Over the past few months, I've really come to loathe the concept of busy--mostly when it comes to being too busy to see when other people need you. I do think it's important to fill one's life with important pursuits, like education and a career, but when they start to take up so much time, energy, and thought to the point where you can't see when and where you are needed to help, you are too busy.
In my current living situation, busy seems to be a constant, daily, even unavoidable struggle. My roommates lead very busy lives. They are gone from the apartment before the sun is awake until the sun has gone to sleep. Actually, this is only true depending on the season, so I guess they just leave really early and get home later in the evening, around dinner. Dinner is something quick, then they hit the books. There's no time to talk and connect. I find myself starving for someone to just visit with. We could talk about anything. But, they are too busy.
And sometimes, it's all too obvious that they are too busy just to chat and catch up. One Sunday, I had just arrived home from work. My roommate asked, "How was work?" I told her an interesting story about how we hold LDS church services at work for the students. As I sort of segwayed into the Christian church services, she piped in clearly confused with details from the first story and the second story all jumbled. I explained, but her response was, "Oh, I'm not really listening."
Ouch. At this point I noticed she had her computer open and school work all around her. Why did she ask about work if she didn't really want to hear about work? Unfortunately, that's not the only time I've heard "I'm not listening" from roommates in my apartment.
I just want to repeat something important: Education is important! Careers are important! But loving others and genuinely caring for others is eternally more important.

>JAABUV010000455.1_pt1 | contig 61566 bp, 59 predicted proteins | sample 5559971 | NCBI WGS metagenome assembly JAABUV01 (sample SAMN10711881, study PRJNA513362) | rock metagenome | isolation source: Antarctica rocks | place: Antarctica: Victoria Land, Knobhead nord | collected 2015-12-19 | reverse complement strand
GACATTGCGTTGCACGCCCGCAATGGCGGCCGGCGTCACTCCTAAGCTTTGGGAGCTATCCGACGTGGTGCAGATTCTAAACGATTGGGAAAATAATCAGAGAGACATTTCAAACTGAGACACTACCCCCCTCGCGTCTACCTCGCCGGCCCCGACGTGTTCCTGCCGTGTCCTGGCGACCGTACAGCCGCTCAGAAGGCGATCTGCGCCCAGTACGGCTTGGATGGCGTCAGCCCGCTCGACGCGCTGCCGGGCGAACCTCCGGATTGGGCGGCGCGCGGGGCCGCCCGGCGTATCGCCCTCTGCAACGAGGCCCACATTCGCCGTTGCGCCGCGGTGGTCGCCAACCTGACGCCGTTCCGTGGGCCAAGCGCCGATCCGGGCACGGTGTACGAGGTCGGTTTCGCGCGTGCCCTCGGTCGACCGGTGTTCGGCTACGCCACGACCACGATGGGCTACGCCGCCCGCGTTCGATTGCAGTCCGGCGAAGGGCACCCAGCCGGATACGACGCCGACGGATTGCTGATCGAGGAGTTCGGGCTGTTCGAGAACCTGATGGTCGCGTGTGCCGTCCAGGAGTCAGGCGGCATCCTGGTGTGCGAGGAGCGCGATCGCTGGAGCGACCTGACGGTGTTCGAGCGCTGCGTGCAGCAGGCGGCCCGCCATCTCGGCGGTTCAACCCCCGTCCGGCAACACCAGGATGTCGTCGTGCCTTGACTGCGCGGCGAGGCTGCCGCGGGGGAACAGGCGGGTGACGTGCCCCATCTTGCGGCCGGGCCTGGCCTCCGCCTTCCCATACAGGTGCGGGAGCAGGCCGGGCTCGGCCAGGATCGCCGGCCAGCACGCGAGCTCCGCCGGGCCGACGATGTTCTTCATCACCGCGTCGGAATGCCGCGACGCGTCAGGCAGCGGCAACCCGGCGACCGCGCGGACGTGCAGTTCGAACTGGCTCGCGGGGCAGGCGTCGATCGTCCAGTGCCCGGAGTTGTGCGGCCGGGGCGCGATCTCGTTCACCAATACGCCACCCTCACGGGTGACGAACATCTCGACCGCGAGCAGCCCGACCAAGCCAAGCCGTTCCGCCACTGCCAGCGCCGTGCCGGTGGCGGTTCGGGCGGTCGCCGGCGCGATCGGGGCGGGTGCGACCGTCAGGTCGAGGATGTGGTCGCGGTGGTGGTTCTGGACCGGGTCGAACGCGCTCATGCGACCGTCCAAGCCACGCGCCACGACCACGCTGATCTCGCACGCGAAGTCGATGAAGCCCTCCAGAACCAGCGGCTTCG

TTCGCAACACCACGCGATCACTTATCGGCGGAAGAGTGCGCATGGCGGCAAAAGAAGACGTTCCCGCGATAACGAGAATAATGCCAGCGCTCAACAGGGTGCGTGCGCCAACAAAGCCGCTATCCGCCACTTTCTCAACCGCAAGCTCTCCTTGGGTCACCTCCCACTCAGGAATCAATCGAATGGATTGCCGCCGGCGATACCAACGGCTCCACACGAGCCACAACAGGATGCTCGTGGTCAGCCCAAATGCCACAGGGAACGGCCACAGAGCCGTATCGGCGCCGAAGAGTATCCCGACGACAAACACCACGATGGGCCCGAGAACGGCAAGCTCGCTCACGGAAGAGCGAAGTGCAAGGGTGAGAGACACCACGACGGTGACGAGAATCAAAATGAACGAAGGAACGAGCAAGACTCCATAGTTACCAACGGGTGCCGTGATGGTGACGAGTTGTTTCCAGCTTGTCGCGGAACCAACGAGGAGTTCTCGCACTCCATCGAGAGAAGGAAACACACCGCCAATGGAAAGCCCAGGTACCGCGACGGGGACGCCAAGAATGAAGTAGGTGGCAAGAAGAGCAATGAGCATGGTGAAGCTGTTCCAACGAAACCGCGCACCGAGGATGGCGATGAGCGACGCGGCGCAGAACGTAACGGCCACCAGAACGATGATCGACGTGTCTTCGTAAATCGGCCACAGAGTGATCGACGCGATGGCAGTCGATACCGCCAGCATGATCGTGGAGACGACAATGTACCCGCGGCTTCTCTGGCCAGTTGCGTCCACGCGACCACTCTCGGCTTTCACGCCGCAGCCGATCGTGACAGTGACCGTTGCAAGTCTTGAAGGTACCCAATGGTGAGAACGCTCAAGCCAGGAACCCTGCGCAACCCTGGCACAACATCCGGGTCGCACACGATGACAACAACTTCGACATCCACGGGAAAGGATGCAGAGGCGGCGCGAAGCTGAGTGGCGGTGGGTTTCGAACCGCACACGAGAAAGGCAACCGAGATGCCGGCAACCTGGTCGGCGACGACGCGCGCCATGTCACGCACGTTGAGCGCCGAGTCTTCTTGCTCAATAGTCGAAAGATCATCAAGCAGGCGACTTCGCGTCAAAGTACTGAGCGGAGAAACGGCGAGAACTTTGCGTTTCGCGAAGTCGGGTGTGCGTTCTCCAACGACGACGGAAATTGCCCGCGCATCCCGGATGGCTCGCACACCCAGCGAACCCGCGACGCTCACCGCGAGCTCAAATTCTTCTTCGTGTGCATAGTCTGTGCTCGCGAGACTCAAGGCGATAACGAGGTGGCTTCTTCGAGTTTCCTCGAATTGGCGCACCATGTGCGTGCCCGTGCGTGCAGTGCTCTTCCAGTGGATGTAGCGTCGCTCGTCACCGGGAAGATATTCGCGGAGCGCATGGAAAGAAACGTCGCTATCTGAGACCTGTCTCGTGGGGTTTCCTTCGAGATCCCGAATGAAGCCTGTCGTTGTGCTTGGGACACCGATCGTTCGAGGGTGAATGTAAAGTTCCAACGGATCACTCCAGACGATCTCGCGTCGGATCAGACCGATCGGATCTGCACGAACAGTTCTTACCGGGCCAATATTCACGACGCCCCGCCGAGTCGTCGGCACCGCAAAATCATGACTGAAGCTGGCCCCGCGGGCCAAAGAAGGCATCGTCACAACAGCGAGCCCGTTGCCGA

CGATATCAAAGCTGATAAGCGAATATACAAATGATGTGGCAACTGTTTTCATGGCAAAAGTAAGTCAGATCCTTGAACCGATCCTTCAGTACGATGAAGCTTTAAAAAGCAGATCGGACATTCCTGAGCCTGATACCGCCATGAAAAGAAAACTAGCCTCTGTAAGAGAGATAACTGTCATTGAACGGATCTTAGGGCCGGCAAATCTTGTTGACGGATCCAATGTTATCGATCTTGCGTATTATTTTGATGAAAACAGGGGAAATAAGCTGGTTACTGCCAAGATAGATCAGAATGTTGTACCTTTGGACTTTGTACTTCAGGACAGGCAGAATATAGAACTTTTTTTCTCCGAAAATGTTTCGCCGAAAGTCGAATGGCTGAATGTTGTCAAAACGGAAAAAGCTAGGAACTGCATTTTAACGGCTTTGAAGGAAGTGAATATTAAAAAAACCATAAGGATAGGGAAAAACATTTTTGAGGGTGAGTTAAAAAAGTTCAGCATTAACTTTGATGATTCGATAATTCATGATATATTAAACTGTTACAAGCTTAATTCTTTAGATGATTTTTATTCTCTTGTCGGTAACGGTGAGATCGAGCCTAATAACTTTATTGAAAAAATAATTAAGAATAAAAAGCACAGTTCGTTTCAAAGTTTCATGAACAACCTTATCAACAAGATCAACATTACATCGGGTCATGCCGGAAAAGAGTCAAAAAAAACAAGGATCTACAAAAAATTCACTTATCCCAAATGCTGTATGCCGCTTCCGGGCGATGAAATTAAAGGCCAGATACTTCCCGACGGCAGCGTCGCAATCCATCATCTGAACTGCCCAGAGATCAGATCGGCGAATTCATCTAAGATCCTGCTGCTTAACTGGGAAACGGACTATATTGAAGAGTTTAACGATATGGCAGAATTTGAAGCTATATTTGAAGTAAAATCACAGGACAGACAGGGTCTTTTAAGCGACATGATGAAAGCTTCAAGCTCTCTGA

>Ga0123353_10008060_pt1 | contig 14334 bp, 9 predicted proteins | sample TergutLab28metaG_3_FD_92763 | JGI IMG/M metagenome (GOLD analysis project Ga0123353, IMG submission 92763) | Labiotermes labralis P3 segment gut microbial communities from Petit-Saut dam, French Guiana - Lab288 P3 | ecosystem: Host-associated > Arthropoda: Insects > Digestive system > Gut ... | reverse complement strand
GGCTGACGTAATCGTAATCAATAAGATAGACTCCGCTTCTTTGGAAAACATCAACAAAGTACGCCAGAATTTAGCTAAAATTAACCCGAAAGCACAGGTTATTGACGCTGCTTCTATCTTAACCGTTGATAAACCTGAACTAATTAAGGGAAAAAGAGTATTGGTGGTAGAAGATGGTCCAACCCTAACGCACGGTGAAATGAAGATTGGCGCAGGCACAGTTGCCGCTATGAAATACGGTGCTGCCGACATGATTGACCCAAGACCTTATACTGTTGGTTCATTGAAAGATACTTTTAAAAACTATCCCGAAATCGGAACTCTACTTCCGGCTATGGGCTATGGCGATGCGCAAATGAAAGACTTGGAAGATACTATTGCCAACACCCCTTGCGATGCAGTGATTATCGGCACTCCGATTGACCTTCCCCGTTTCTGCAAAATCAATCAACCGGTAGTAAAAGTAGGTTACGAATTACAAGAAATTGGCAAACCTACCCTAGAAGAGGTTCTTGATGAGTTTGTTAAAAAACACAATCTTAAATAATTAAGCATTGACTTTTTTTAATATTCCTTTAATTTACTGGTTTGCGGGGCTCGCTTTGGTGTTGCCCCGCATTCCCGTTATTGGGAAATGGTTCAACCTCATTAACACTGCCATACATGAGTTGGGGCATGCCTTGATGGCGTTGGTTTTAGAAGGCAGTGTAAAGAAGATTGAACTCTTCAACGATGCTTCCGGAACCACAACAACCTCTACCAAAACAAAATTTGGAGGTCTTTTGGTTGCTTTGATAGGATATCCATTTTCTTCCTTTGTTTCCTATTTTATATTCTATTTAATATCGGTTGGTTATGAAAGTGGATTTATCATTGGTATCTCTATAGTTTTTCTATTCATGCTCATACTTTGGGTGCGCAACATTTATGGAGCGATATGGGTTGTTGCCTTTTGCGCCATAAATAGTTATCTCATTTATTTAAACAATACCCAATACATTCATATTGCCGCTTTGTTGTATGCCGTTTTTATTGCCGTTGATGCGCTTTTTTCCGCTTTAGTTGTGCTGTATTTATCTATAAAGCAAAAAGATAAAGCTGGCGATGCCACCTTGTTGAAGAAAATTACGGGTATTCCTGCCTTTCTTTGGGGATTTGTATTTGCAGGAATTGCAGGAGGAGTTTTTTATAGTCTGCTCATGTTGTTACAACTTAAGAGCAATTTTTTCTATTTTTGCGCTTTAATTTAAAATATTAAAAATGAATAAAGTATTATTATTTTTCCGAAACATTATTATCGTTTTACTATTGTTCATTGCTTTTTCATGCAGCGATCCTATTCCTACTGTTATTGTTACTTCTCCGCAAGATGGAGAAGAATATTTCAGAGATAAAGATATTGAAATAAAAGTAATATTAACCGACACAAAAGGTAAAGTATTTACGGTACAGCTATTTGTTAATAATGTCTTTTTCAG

I think President Dieter F Uchtdorf summed up my feelings pretty well in the most recent General Conference:
"Isn’t it true that we often get so busy? And, sad to say, we even wear our busyness as a badge of honor, as though being busy, by itself, was an accomplishment or sign of a superior life.
I think of our Lord and Exemplar, Jesus Christ, and His short life among the people of Galilee and Jerusalem. I have tried to imagine Him bustling between meetings or multitasking to get a list of urgent things accomplished.
I can’t see it.
Instead I see the compassionate and caring Son of God purposefully living each day. When He interacted with those around Him, they felt important and loved. He knew the infinite value of the people He met. He blessed them, ministered to them. He lifted them up, healed them. He gave them the precious gift of His time.
In our day it is easy to merely pretend to spend time with others. With the click of a mouse, we can “connect” with thousands of “friends” without ever having to face a single one of them. Technology can be a wonderful thing, and it is very useful when we cannot be near our loved ones. My wife and I live far away from precious family members; we know how that is. However, I believe that we are not headed in the right direction, individually and as a society, when we connect with family or friends mostly by reposting humorous pictures, forwarding trivial things, or linking our loved ones to sites on the Internet. I suppose there is a place for this kind of activity, but how much time are we willing to spend on it? If we fail to give our best personal self and undivided time to those who are truly important to us, one day we will regret it.
Let us resolve to cherish those we love by spending meaningful time with them, doing things together, and cultivating treasured memories."